Pingback from Designing Better Libraries » Design Thinking As The Intersection of Science And Design
Posted: January 25, 2008 at 5:17 pm

[...] Another publication that I always look forward to is Rotman Magazine. It is published three times a year as the alumni magazine of the Rotman School of Management at the University of Toronto. You probably recognize the Rotman name because I’ve mentioned Roger Martin, the Dean of that School, a number of times in my past posts. He is one of the gurus of design thinking, and actively promotes the re-engineering of MBA education to focus as much, if not more, on design as it does on business theory and practice. [...]

Pingback from Designing Better Libraries » Better Sleep On That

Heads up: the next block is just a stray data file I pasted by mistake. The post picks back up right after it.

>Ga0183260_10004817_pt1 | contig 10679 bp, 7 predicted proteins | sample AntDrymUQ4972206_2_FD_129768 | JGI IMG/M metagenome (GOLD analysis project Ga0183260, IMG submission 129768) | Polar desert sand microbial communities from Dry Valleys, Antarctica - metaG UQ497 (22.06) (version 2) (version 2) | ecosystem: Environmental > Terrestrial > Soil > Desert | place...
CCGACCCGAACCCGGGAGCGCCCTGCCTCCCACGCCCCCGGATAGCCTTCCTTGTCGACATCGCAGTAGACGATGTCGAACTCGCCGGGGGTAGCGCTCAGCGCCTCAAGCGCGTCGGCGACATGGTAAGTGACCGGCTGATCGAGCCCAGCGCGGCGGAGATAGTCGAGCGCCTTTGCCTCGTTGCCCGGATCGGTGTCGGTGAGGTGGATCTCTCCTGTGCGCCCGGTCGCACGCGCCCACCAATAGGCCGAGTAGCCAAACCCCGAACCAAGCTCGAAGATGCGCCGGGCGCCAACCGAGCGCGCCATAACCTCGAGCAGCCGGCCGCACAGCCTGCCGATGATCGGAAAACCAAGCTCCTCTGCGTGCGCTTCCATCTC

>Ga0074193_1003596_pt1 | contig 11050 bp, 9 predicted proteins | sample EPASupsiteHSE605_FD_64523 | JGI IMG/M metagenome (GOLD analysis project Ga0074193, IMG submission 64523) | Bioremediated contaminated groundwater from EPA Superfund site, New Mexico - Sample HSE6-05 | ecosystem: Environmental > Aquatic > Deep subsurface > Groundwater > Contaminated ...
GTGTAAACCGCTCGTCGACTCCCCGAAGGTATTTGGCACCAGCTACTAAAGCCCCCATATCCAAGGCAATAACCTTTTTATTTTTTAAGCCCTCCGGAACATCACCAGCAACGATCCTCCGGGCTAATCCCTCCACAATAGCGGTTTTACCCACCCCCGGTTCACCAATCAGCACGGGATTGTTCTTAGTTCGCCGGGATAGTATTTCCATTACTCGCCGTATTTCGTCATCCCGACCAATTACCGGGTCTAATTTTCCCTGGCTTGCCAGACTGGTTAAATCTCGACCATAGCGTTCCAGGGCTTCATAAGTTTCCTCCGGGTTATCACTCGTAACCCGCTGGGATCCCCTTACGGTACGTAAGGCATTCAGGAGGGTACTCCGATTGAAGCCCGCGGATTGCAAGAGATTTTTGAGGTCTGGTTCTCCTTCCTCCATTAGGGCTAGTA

Posted: October 2, 2008 at 1:03 pm

[...] where my best ideas are likely to emerge. Some of the toughest challenges are the type where an opposable mind is needed to develop a good solution to resolve two conflicting ideas that stand in opposition to [...]

Pingback from Designing Better Libraries » Instead Of Picking Model A Or Model B Create Model C
Posted: October 29, 2008 at 1:27 am

[...] questions about integrative thinking, which is a term Martin uses to describe design thinking. I’ve written about Martin before, especially in wanting to share ideas about his “opposable mind”, and how it is a way [...]

Comment from Graham Douglas
Posted: October 29, 2008 at 3:19 am

Regarding learning and practising Integrative Thinking, there are modules described on my website for just those purposes. Please let me know if you have any questions about the training offered.